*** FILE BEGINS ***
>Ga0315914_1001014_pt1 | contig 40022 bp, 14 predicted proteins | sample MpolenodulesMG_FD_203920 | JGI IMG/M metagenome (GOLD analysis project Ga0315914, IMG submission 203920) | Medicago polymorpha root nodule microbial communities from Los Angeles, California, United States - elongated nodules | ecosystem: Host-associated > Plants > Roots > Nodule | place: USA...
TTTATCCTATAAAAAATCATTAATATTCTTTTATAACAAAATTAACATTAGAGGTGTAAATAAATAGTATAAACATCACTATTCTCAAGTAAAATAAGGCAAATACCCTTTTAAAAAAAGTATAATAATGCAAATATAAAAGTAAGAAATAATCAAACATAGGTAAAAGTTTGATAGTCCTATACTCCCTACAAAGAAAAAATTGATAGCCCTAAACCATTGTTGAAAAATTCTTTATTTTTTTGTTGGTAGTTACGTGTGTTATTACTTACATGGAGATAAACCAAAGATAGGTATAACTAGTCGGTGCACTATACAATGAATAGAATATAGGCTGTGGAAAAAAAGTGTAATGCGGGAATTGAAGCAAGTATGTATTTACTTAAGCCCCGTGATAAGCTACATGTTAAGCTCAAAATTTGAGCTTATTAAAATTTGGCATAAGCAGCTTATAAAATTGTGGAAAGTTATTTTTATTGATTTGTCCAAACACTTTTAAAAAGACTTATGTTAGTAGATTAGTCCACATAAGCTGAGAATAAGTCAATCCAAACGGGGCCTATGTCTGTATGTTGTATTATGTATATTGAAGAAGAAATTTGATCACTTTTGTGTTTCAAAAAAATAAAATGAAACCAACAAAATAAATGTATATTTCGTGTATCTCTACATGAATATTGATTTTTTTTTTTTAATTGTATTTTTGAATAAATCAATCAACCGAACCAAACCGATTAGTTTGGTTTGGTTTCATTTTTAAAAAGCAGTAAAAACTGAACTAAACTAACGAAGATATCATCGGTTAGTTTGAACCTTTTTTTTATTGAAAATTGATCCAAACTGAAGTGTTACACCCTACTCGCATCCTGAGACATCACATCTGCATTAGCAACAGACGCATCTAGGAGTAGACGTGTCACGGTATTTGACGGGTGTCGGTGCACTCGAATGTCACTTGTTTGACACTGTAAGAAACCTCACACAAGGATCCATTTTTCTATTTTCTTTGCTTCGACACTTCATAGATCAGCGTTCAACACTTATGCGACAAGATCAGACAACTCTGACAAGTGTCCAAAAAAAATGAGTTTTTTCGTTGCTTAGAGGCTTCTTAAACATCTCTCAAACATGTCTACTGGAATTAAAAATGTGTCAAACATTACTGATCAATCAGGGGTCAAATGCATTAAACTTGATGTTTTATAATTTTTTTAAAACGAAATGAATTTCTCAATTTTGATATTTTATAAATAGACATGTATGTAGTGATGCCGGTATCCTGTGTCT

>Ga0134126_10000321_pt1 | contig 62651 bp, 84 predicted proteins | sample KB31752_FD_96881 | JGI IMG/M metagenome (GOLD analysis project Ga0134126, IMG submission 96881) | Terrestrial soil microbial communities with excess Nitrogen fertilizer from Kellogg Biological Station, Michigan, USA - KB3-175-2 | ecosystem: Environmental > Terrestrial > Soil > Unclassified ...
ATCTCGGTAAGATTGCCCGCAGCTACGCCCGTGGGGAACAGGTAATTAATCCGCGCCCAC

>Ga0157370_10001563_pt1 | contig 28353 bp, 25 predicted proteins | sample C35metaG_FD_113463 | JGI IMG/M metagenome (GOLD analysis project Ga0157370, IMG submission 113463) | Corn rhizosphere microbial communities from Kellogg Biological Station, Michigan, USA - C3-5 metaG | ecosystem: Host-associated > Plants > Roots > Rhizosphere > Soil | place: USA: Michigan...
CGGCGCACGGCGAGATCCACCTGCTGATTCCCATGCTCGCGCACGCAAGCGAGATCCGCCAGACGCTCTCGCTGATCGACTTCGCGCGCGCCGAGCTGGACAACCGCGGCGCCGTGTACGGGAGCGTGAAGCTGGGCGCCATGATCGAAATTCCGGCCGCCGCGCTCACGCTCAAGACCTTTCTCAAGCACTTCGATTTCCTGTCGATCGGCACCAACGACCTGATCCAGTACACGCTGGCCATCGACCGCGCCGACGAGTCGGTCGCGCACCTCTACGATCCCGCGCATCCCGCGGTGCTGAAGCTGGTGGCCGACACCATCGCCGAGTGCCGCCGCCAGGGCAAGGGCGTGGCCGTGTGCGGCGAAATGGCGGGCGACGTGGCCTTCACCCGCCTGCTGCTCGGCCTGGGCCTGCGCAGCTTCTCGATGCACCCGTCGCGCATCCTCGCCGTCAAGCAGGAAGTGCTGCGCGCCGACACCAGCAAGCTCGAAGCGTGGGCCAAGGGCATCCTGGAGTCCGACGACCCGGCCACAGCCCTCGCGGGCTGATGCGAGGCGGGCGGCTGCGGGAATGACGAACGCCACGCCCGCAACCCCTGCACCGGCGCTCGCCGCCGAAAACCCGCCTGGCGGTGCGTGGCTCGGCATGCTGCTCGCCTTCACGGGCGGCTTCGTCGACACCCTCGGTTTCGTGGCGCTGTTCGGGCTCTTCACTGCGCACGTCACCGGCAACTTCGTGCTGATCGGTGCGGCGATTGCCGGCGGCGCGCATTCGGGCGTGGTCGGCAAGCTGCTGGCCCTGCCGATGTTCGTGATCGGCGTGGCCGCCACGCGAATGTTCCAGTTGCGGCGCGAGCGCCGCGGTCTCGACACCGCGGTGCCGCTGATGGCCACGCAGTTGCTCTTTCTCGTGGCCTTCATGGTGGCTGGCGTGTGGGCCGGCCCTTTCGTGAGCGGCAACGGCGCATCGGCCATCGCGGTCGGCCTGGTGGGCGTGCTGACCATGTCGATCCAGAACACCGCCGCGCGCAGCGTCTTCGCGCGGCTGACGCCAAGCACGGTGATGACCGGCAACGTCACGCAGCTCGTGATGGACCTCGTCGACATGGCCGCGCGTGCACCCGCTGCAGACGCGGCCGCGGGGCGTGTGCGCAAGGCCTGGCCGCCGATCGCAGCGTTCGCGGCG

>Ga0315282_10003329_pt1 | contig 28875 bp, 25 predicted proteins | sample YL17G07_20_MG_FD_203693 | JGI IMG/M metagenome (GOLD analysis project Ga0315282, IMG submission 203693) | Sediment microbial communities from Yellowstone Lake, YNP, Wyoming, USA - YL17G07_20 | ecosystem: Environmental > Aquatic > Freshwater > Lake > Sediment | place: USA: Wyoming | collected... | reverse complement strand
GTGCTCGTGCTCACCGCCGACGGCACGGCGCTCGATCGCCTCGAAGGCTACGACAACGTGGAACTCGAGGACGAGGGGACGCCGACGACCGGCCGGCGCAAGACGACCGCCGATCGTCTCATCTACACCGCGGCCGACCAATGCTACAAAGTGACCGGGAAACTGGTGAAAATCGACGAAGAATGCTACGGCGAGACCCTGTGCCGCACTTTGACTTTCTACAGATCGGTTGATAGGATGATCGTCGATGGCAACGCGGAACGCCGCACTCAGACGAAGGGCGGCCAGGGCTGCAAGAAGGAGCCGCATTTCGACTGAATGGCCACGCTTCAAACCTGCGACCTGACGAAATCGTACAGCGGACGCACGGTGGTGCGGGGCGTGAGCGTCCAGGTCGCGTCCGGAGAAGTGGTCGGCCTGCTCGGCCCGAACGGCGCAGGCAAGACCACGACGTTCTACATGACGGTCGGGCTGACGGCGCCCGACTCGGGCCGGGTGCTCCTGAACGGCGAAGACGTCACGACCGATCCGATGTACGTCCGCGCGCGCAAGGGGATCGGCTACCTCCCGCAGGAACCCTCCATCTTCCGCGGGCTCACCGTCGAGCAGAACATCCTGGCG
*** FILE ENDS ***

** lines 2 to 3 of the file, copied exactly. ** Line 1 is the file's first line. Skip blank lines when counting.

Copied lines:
TTTATCCTATAAAAAATCATTAATATTCTTTTATAACAAAATTAACATTAGAGGTGTAAATAAATAGTATAAACATCACTATTCTCAAGTAAAATAAGGCAAATACCCTTTTAAAAAAAGTATAATAATGCAAATATAAAAGTAAGAAATAATCAAACATAGGTAAAAGTTTGATAGTCCTATACTCCCTACAAAGAAAAAATTGATAGCCCTAAACCATTGTTGAAAAATTCTTTATTTTTTTGTTGGTAGTTACGTGTGTTATTACTTACATGGAGATAAACCAAAGATAGGTATAACTAGTCGGTGCACTATACAATGAATAGAATATAGGCTGTGGAAAAAAAGTGTAATGCGGGAATTGAAGCAAGTATGTATTTACTTAAGCCCCGTGATAAGCTACATGTTAAGCTCAAAATTTGAGCTTATTAAAATTTGGCATAAGCAGCTTATAAAATTGTGGAAAGTTATTTTTATTGATTTGTCCAAACACTTTTAAAAAGACTTATGTTAGTAGATTAGTCCACATAAGCTGAGAATAAGTCAATCCAAACGGGGCCTATGTCTGTATGTTGTATTATGTATATTGAAGAAGAAATTTGATCACTTTTGTGTTTCAAAAAAATAAAATGAAACCAACAAAATAAATGTATATTTCGTGTATCTCTACATGAATATTGATTTTTTTTTTTTAATTGTATTTTTGAATAAATCAATCAACCGAACCAAACCGATTAGTTTGGTTTGGTTTCATTTTTAAAAAGCAGTAAAAACTGAACTAAACTAACGAAGATATCATCGGTTAGTTTGAACCTTTTTTTTATTGAAAATTGATCCAAACTGAAGTGTTACACCCTACTCGCATCCTGAGACATCACATCTGCATTAGCAACAGACGCATCTAGGAGTAGACGTGTCACGGTATTTGACGGGTGTCGGTGCACTCGAATGTCACTTGTTTGACACTGTAAGAAACCTCACACAAGGATCCATTTTTCTATTTTCTTTGCTTCGACACTTCATAGATCAGCGTTCAACACTTATGCGACAAGATCAGACAACTCTGACAAGTGTCCAAAAAAAATGAGTTTTTTCGTTGCTTAGAGGCTTCTTAAACATCTCTCAAACATGTCTACTGGAATTAAAAATGTGTCAAACATTACTGATCAATCAGGGGTCAAATGCATTAAACTTGATGTTTTATAATTTTTTTAAAACGAAATGAATTTCTCAATTTTGATATTTTATAAATAGACATGTATGTAGTGATGCCGGTATCCTGTGTCT

>Ga0134126_10000321_pt1 | contig 62651 bp, 84 predicted proteins | sample KB31752_FD_96881 | JGI IMG/M metagenome (GOLD analysis project Ga0134126, IMG submission 96881) | Terrestrial soil microbial communities with excess Nitrogen fertilizer from Kellogg Biological Station, Michigan, USA - KB3-175-2 | ecosystem: Environmental > Terrestrial > Soil > Unclassified ...